The Boston Globe

MIT researchers have developed a new fuel cell that takes glucose absorbed from food in the human body and turns it into electricity, reports Gwen Egan for Boston.com. “That electricity could power small implants while also being able to withstand up to 600 degrees Celsius — or 1112 degrees Fahrenheit — and measuring just 400 nanometers thick,” writes Egan.

The Boston Globe

An international team of scientists, including researchers from MIT and Harvard, have found that an artificial intelligence program trained to read X-rays and CT scans can successfully predict a person’s race with 90 percent accuracy, reports Hiawatha Bray for The Boston Globe. The research team “first trained an AI system using standard data sets of X-rays and CT scans, where each image was labeled with the person’s race. The diagnostic images examined by the computer contained no obvious markers of race, like skin color or hair texture,” writes Bray. “Once the software had been shown large numbers of race-labeled images, it was then shown different sets of unlabeled images. The program was able to identify the race of people in the images with remarkable accuracy, often well above 90 percent.”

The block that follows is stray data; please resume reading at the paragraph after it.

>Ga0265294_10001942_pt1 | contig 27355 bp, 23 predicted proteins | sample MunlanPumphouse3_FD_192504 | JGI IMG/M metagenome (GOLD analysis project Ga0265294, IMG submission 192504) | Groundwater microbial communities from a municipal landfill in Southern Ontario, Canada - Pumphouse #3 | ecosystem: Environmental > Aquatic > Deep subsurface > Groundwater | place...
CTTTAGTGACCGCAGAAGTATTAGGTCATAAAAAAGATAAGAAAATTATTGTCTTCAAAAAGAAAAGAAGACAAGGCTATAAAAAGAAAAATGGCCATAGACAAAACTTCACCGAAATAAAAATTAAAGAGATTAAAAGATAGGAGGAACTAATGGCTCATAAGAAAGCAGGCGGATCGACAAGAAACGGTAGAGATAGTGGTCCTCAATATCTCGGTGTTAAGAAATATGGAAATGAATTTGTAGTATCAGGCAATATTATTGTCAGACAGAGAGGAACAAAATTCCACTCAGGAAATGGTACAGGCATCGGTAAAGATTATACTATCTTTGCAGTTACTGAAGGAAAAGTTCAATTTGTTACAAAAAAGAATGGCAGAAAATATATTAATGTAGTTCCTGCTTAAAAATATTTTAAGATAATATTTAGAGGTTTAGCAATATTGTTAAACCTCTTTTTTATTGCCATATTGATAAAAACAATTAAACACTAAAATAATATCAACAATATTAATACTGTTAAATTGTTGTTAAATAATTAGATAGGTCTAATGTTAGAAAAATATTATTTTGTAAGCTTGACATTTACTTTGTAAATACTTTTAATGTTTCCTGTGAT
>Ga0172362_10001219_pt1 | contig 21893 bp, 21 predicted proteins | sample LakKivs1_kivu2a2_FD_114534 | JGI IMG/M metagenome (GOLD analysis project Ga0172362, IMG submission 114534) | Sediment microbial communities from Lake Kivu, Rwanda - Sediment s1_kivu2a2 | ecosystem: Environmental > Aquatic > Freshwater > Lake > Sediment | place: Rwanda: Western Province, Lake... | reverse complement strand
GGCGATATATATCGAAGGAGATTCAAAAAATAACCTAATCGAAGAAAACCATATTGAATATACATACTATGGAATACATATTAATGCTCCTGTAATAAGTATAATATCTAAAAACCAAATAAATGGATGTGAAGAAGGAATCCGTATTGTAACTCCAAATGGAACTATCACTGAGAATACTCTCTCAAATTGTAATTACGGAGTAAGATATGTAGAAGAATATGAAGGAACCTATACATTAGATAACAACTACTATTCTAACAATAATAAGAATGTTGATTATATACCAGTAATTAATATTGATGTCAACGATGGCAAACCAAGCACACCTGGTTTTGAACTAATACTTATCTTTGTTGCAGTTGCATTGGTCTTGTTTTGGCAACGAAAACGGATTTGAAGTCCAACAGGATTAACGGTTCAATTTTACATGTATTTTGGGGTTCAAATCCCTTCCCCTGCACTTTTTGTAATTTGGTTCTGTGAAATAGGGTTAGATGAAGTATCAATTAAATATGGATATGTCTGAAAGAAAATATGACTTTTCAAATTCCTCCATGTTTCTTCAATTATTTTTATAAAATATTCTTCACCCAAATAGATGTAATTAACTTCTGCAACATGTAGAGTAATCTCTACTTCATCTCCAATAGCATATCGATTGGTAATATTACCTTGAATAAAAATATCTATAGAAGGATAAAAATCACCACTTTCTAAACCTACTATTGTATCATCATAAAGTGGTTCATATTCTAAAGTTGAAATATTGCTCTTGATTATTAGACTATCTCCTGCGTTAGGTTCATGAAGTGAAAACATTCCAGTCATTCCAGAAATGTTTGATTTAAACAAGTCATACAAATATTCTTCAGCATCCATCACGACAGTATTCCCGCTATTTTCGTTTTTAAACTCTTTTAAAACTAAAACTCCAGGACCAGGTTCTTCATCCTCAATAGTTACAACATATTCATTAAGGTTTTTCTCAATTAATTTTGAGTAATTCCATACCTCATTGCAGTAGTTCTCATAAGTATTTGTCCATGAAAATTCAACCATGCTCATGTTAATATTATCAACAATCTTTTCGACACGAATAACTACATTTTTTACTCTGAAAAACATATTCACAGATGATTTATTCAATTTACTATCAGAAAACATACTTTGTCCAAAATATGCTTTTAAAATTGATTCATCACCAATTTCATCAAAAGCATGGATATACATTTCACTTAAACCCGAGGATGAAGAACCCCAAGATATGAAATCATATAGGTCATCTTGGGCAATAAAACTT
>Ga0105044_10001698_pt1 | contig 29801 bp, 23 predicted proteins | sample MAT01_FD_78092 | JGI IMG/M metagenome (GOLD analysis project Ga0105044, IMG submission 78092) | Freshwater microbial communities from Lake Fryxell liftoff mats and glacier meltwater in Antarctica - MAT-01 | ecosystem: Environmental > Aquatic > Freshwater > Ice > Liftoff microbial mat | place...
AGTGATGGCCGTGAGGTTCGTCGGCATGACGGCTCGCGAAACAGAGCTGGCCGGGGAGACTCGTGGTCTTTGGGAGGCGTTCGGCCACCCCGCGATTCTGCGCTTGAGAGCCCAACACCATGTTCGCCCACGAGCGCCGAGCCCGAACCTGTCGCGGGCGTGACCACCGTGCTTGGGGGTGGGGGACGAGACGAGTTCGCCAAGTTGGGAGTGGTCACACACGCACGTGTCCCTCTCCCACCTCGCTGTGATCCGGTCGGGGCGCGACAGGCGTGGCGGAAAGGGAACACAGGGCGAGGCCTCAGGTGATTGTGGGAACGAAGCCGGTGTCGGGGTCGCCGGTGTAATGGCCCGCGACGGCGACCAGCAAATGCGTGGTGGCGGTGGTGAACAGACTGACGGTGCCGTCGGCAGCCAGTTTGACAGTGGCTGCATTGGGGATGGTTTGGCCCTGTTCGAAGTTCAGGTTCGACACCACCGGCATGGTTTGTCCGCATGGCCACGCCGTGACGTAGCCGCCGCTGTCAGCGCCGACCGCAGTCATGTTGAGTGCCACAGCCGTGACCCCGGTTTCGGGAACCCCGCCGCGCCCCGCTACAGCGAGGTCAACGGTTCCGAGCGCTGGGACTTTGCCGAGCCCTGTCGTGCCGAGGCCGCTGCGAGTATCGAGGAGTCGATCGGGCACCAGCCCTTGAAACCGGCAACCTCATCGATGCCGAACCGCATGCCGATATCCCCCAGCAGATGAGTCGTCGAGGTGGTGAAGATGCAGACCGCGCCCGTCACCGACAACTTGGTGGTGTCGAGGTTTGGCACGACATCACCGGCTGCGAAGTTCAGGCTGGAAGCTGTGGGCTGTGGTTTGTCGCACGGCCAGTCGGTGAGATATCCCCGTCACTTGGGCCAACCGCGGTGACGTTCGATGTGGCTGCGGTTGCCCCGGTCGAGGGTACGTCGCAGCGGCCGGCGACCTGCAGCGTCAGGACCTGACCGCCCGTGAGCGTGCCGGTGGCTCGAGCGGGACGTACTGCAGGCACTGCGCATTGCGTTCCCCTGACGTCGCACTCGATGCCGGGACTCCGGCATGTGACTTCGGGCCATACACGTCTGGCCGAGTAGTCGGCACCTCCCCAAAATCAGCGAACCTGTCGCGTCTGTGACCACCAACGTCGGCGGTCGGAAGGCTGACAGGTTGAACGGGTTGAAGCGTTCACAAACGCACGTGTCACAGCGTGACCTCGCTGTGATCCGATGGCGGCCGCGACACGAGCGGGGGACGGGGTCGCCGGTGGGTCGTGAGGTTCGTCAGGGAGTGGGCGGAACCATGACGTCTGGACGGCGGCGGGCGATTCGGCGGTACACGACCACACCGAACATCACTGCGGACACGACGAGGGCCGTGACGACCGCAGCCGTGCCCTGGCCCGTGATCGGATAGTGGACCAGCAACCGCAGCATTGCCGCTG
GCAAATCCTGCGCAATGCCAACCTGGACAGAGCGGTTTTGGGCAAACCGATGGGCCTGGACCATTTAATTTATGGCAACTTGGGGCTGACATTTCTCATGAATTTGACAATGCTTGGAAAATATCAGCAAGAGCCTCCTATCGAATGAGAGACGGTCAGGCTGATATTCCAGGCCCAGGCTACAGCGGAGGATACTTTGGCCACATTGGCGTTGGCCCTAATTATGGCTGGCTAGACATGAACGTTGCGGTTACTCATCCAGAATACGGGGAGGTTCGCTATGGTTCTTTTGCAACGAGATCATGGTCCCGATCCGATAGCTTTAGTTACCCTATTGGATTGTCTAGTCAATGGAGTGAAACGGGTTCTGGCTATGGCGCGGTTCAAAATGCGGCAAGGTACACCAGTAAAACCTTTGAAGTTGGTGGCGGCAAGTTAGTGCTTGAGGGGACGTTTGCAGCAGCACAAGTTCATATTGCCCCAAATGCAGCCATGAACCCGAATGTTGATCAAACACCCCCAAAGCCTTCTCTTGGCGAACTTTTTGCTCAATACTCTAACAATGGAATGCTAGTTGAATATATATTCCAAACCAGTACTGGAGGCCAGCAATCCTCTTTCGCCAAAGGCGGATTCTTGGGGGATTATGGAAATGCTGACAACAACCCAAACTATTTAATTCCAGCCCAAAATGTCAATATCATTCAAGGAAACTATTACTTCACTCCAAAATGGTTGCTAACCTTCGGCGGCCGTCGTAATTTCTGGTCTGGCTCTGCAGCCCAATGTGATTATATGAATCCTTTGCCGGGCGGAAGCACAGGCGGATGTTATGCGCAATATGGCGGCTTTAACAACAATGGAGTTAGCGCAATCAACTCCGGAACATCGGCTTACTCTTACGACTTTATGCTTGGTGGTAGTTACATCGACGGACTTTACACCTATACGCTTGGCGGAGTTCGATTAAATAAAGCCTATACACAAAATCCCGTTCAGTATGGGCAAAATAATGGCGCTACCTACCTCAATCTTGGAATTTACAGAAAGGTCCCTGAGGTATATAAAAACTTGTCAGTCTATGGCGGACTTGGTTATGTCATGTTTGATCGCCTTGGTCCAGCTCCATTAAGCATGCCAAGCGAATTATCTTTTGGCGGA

The Wall Street Journal